Of all of the issues that have to be considered when a property is changing ownership, environmental challenges can quickly complicate or derail a transaction. Even when an entity is purchasing properties as part of an asset versus stock transaction, it is evident from case law that complicating legal factors may require the new owner of the property to prove, in court, that they are not liable for environmental liabilities associated with the properties.
In general, exposures for real estate transactions vary somewhat depending on the role of the stakeholder considering coverage. These can include:
- Seller (which may include sole entity, joint ventures, investors, asset managers, developers, real estate investment trusts, combinations of these, etc.)
- Purchaser (which may include sole purchasers, joint ventures, investors, asset managers, developers, real estate investment trusts, combinations of these, etc.)
- Real estate broker (representing seller and purchaser)
- Mortgage lender
- Contractor(s)/appraisers performing due diligence on the properties
Environmental Concerns for Each Stakeholder in a Real Estate Transaction
The following are some of the environmental concerns for each stakeholder involved in a real estate transaction:
- Regardless of environmental indemnity agreements, under environmental regulations, past owners of properties are potentially liable for environmental concerns that are uncovered at the properties after a sale.
- Counterparty credit risk exposure exists if there is a “failure to perform” environmental indemnity obligations.
- Unforeseen potential environmental issues may be discovered during due diligence associated with a transaction which may cause it to stall or stop altogether.
- Unforeseen potential environmental issues may be discovered during due diligence associated with the transaction which may cause it to stall or stop altogether.
- Failure to conduct adequate due diligence of property prior to acquisition. This is particularly an issue when the purchaser acquires a portfolio of properties where there may not be adequate environmental information available for each property, there is no time to review the environmental information, or there are surrounding properties that may impact the purchased property for which there is no environmental information.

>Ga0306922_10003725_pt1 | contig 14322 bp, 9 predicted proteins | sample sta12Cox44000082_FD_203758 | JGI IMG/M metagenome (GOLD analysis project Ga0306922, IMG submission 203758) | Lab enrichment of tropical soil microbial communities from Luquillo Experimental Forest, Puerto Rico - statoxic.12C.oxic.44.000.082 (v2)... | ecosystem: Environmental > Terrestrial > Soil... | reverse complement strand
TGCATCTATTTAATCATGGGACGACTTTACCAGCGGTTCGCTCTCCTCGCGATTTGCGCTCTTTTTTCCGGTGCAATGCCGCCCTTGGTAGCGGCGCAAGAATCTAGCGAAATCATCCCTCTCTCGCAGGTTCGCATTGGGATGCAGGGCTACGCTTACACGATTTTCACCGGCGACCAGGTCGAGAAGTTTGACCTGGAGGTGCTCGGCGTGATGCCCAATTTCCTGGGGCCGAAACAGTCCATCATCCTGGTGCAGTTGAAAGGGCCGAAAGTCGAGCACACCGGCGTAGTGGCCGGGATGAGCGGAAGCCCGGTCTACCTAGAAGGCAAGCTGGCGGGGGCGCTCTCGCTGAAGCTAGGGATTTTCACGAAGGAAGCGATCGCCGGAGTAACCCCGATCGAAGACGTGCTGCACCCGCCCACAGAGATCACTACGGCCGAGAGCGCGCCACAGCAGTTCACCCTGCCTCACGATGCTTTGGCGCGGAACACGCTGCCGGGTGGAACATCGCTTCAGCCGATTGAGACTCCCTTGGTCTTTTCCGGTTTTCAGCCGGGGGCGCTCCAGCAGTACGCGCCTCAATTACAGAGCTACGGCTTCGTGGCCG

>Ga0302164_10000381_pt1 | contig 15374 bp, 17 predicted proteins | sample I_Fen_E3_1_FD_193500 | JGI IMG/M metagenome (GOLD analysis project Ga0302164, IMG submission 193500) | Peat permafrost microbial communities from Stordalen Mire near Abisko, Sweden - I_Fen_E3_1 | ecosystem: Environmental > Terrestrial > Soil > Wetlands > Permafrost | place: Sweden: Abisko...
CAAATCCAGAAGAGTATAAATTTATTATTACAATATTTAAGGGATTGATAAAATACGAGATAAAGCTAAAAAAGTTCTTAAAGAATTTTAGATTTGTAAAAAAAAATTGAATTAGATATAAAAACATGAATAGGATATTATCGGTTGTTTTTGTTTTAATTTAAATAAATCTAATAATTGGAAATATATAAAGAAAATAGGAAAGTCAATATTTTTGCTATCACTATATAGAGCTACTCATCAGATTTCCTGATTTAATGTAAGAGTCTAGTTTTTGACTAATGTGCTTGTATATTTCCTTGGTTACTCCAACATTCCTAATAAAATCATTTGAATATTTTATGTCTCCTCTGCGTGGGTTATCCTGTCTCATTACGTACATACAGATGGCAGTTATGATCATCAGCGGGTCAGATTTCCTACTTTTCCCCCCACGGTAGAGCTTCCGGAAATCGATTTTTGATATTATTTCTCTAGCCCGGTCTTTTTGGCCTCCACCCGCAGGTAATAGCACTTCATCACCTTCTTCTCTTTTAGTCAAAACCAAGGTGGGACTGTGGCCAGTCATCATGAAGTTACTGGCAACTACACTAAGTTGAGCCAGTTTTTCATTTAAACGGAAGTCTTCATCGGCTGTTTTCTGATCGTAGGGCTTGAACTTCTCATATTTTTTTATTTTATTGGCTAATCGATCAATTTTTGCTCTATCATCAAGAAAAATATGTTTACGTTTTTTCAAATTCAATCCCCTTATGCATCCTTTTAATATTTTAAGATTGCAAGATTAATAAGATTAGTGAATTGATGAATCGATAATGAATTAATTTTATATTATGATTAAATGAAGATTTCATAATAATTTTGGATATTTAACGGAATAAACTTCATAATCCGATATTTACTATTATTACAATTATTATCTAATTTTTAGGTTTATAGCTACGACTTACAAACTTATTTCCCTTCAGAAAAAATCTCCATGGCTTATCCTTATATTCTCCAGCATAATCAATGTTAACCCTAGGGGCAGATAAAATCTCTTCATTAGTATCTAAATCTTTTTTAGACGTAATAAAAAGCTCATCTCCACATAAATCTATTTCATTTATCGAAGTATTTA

- Accepting indemnity agreements with inadequate time limits for addressing environmental issues, gaps in liability protection, or inadequate costs to address environmental issues.
- A decrease in the value of a property once environmental concerns are uncovered, whether they are real concerns or create a “stigma” with respect to the property.
- Changes in environmental regulations that may restrict site use, future development, or require investigating sites that had been contaminated at one time, but were thought to be adequately addressed prior to the acquisition.
- Future business interruption as a result of environmental concerns.
- Real Estate Broker
- Lawsuits against both buyer and seller brokers for non-disclosure of environmental issues including soil/groundwater contamination, vapor intrusion, historical meth lab activities, lead, asbestos, etc.
- Certain states have laws in place that require that any information related to seller disclosures, such as the lead or asbestos disclosures, either be verified or when transferred to the selling parties be communicated that the information is unverified. In some states, transferring environmental disclosures without a statement with regard to verification is an environmental exposure for real estate brokers.
- Mortgage Lender
- The inability of a borrower to pay the loan back to the lender due to environmental issues with the property.
- A decrease in the collateral value of a property due to environmental concerns.
- Environmental liability for properties after foreclosing on them.
- Contractors/Appraisers Performing Due Diligence on the Properties
- Since most due diligence activities are not “intrusive”, i.e., they do not involve the sampling of soil or building components, environmental conditions may be discovered after the sale and contractors performing due diligence activities may be sued for non-disclosure of environmental issues including soil/groundwater contamination, vapor intrusion, historical meth lab activities, lead, asbestos, etc.
- Appraisers evaluating the property(s) at a higher value, not realizing there are environmental concerns.